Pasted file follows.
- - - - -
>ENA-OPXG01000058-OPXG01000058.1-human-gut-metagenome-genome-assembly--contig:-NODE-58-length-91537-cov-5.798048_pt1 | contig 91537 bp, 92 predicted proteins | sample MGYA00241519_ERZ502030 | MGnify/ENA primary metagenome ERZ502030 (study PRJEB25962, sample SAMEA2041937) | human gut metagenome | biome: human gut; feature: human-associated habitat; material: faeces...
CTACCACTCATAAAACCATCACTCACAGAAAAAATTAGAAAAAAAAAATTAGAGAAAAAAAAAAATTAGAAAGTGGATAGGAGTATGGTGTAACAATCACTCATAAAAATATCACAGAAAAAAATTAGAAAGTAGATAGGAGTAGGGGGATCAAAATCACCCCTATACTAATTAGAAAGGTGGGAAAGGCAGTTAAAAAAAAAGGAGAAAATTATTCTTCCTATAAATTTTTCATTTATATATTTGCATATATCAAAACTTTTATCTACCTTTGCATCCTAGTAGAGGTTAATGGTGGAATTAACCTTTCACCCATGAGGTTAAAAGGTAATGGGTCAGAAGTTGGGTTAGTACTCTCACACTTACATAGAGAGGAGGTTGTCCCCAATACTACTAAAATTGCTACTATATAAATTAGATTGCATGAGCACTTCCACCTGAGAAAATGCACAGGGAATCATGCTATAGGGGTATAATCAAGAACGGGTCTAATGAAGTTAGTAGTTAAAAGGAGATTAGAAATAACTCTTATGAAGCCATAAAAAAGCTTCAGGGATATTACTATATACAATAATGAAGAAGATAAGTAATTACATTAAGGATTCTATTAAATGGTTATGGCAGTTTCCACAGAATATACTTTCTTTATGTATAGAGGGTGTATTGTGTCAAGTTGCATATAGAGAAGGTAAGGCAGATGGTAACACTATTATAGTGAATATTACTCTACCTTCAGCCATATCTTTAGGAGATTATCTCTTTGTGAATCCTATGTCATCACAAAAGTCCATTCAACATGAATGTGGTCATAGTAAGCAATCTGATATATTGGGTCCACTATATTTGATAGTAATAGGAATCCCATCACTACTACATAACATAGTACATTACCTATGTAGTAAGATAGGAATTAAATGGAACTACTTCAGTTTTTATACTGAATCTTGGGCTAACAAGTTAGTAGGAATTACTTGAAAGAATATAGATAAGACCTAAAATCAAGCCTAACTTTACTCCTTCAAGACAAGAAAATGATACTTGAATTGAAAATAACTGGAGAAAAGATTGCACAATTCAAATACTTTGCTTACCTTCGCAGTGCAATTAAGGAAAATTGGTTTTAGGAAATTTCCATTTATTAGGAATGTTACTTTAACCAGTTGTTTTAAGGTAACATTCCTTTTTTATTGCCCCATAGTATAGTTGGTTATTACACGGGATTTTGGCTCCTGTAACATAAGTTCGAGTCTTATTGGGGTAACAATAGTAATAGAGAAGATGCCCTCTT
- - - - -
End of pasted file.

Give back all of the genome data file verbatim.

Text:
>ENA-OPXG01000058-OPXG01000058.1-human-gut-metagenome-genome-assembly--contig:-NODE-58-length-91537-cov-5.798048_pt1 | contig 91537 bp, 92 predicted proteins | sample MGYA00241519_ERZ502030 | MGnify/ENA primary metagenome ERZ502030 (study PRJEB25962, sample SAMEA2041937) | human gut metagenome | biome: human gut; feature: human-associated habitat; material: faeces...
CTACCACTCATAAAACCATCACTCACAGAAAAAATTAGAAAAAAAAAATTAGAGAAAAAAAAAAATTAGAAAGTGGATAGGAGTATGGTGTAACAATCACTCATAAAAATATCACAGAAAAAAATTAGAAAGTAGATAGGAGTAGGGGGATCAAAATCACCCCTATACTAATTAGAAAGGTGGGAAAGGCAGTTAAAAAAAAAGGAGAAAATTATTCTTCCTATAAATTTTTCATTTATATATTTGCATATATCAAAACTTTTATCTACCTTTGCATCCTAGTAGAGGTTAATGGTGGAATTAACCTTTCACCCATGAGGTTAAAAGGTAATGGGTCAGAAGTTGGGTTAGTACTCTCACACTTACATAGAGAGGAGGTTGTCCCCAATACTACTAAAATTGCTACTATATAAATTAGATTGCATGAGCACTTCCACCTGAGAAAATGCACAGGGAATCATGCTATAGGGGTATAATCAAGAACGGGTCTAATGAAGTTAGTAGTTAAAAGGAGATTAGAAATAACTCTTATGAAGCCATAAAAAAGCTTCAGGGATATTACTATATACAATAATGAAGAAGATAAGTAATTACATTAAGGATTCTATTAAATGGTTATGGCAGTTTCCACAGAATATACTTTCTTTATGTATAGAGGGTGTATTGTGTCAAGTTGCATATAGAGAAGGTAAGGCAGATGGTAACACTATTATAGTGAATATTACTCTACCTTCAGCCATATCTTTAGGAGATTATCTCTTTGTGAATCCTATGTCATCACAAAAGTCCATTCAACATGAATGTGGTCATAGTAAGCAATCTGATATATTGGGTCCACTATATTTGATAGTAATAGGAATCCCATCACTACTACATAACATAGTACATTACCTATGTAGTAAGATAGGAATTAAATGGAACTACTTCAGTTTTTATACTGAATCTTGGGCTAACAAGTTAGTAGGAATTACTTGAAAGAATATAGATAAGACCTAAAATCAAGCCTAACTTTACTCCTTCAAGACAAGAAAATGATACTTGAATTGAAAATAACTGGAGAAAAGATTGCACAATTCAAATACTTTGCTTACCTTCGCAGTGCAATTAAGGAAAATTGGTTTTAGGAAATTTCCATTTATTAGGAATGTTACTTTAACCAGTTGTTTTAAGGTAACATTCCTTTTTTATTGCCCCATAGTATAGTTGGTTATTACACGGGATTTTGGCTCCTGTAACATAAGTTCGAGTCTTATTGGGGTAACAATAGTAATAGAGAAGATGCCCTCTT